Knitting an Olympic-sized controversy, not everything of value has a price tag, Kenny Markiewicz' wild ride, the dark side of the bus monitor story, and the faces behind the flag.
Rather quietly overnight, a piece of Twin Cities media died.
The local entertainment website A.V. Club, along with the print version of The Onion in the Twin Cities, have gone belly up. Jason Zabel made the announcement on the site late last night...
The loss of local coverage is an unfortunate but common occurrence these days. But the loss of The A.V. Club here in the Twin Cities makes me especially sad, and not just because I'm out of a job, but because I think this publication has a unique voice. In our time publishing in the Twin Cities, we have tried our best to develop a publication that we feel reflects the Twin Cities: smart, fun, and a little bit different.
The best part of writing for The A.V. Club is the freedom. During my time alone, we've wondered why there are so few openly gay athletes, written about a man who turned his house into a town, interviewed an all-male Britney Spears cover band, and run-through all of the crazy shit Bob Dylan has done, all while using as many curse words as we pleased.
Sarah Harper at the U of M Daily's A&E blog sums it up...
Both The Onion and The A.V. Club will continue to exist online on a national-level but they won't join City Pages and Vita.mn as part of your coffee shop holy trinity ever again.
I can't be the only shmoe around here who uses The A.V. Club, Twin Cities for a home page - between whistle-blowing sessions with local back-patters and diligent coverage of hack research, there's always a juicy read.
Which, of course, leads to the obvious question: Is there any sort of market in the Twin Cities for an independent source that's always a juicy read?
It's entirely appropriate for any Minnesota Twins fan to pause for a moment to honor composer and lyricist Richard Adler, who died yesterday.
Adler wrote a ton of Broadway tunes and musicals, including most of the ones in "Damn Yankees," in which a rabid baseball fan sells his soul to the devil in exchange for a chance to lead his favorite team to American League pennant glory. It won the best musical Tony award.
It's almost as if it was written for you, Twins fans.(2 Comments)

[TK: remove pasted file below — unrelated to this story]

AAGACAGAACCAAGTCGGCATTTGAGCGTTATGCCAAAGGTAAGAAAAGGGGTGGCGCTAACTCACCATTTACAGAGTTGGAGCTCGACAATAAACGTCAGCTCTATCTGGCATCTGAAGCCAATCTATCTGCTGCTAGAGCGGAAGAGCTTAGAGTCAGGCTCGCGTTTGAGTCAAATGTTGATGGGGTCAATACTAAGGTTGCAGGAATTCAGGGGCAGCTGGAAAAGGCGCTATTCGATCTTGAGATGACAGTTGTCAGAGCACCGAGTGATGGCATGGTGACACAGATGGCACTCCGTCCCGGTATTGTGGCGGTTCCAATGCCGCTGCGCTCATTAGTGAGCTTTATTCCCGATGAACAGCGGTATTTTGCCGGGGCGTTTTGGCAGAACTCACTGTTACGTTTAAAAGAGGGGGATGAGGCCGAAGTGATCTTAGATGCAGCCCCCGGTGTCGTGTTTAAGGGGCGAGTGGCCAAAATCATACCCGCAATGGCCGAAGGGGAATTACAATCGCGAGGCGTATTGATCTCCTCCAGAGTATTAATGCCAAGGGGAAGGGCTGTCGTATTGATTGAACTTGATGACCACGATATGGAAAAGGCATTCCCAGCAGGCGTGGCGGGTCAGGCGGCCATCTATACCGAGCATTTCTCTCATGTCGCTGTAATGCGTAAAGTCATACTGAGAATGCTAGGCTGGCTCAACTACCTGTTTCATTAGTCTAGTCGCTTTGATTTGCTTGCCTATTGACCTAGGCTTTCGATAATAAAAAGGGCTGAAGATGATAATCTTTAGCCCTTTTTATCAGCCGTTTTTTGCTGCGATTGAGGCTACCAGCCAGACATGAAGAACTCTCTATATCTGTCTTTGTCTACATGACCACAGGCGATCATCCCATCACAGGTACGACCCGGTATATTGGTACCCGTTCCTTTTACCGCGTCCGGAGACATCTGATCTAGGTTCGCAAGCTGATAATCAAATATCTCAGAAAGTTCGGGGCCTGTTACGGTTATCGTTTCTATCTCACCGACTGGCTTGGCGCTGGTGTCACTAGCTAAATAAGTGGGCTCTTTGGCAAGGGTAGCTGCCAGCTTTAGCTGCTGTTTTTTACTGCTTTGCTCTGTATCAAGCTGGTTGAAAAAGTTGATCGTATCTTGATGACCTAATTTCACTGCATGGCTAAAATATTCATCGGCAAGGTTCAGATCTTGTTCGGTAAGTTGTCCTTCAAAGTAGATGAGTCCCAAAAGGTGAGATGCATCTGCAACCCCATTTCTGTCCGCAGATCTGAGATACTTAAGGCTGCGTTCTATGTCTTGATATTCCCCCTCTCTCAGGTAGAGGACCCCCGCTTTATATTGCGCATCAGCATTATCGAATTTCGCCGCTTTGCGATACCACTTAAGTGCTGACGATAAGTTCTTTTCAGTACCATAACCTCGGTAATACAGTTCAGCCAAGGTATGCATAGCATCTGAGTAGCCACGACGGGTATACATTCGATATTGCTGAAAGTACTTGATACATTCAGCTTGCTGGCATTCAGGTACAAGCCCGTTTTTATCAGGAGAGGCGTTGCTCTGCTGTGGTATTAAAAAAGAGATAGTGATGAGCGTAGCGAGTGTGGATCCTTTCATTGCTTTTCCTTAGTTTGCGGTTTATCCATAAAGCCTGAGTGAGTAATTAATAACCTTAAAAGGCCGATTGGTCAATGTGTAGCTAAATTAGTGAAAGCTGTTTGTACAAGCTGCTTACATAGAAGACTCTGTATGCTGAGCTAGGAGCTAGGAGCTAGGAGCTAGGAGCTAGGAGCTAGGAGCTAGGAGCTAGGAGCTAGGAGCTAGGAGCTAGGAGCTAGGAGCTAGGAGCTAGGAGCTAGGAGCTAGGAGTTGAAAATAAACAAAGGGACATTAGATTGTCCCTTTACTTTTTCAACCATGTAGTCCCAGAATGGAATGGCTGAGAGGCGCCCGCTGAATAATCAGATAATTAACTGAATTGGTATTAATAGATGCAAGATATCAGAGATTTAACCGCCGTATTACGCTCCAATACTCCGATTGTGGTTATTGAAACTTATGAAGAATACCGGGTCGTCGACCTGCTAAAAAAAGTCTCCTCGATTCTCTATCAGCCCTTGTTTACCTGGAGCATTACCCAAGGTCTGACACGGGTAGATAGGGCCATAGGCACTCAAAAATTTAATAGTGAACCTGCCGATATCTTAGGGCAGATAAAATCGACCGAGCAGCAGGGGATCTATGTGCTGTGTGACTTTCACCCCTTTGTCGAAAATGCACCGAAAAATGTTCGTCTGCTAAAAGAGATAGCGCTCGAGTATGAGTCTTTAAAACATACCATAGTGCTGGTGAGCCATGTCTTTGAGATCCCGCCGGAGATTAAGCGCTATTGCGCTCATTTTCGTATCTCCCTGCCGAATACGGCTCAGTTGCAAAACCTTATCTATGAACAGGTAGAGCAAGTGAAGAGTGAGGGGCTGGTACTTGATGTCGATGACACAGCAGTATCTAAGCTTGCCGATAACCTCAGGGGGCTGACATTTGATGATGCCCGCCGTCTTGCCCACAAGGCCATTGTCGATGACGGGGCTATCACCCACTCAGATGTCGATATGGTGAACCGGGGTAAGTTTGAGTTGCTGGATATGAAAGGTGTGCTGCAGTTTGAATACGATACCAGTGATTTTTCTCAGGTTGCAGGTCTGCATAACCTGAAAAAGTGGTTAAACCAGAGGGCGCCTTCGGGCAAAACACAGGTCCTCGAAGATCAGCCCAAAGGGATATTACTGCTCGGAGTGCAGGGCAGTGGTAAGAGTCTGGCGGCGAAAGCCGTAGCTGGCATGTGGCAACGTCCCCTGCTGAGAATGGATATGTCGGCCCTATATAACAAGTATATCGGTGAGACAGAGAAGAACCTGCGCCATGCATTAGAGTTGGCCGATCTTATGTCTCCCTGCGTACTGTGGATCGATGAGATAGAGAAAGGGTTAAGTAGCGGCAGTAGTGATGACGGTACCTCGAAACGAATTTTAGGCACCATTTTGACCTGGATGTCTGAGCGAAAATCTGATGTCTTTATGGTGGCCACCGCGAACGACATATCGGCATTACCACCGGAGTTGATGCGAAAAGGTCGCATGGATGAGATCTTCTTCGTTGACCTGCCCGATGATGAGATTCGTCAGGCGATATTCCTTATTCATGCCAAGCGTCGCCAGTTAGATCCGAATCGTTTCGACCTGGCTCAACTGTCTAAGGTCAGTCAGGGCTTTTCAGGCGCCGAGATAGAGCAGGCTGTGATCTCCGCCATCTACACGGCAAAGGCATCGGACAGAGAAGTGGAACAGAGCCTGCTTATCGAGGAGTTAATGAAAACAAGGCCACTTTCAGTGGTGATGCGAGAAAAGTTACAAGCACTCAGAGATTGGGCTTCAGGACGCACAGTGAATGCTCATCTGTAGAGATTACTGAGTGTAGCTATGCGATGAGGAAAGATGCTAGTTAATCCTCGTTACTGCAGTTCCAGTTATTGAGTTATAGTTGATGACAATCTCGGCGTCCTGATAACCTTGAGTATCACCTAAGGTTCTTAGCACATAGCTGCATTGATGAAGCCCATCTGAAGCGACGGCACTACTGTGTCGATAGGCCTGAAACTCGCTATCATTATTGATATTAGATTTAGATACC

Some video just posted on YouTube presents a reality many of us hadn't considered before about the flooding in the Northland. It's likely some things are never going to be the way they were before. Portions of some rivers and canals, in fact, are going to be in entirely different places than they were just a few days ago.
This video from Thompson, in the Jay Cooke State Park, is a perfect example. How do you fix this?
Also posted today is this video of the famous swinging bridge in the state park. Whatever is left of it can't last much longer.
In happier times:
Photo: Swinging Bridge over the St. Louis River by stpaulgirl, on Flickr(5 Comments)
A favorite subject on NewsCut, as you may know, are the people who make a difference, mostly because they're undaunted by the perceived reality that they can't.
Reader Kate Agnew has passed along a Huffington Post story from a few days ago, that might've slipped under your radar (it did mine) that fully qualifies in the category.
It's the story of a group of women in Tennessee, who secretly diverted money from their family budgets for more than 30 years to bake cakes, send gifts, or provide goods to people they'd heard could use a little help. They ran their secret society without telling their spouses, the story says:
"We gave new meaning to the term drive-by," Mary Ellen said with delight. "We'd drive through low-income neighborhoods and look for homes that had fans in the window. That told us that the people who lived there didn't have air-conditioning. Or we'd see that there were no lights on at night, which meant there was a good chance their utilities had been turned off. Then we'd return before the sun came up, like cat burglars, and drop off a little care package."
For three decades, the ladies' good deeds went undetected -- that is, until five years ago, when Mary Ellen's husband, whom she lovingly calls "Southern Charmer," started noticing extra mileage on the car and large amounts of cash being withdrawn from their savings account.
"He brought out bank statements and they were highlighted!" Mary Ellen said, recalling the horror she felt. "I tried to explain that I had bought some things, but he had this look on his face that I'd never seen before -- and I realized what he must have been thinking. I called the sisters and said, 'You all need to get over here right away.'"
So 30 years into their secret mission, the 9 Nanas and their husbands gathered in Mary Ellen's living room and the sisters came clean. They told the husbands about the laundry and the eavesdropping -- even the drive-bys. And that's where their story gets even better -- because the husbands offered to help.2 Comments)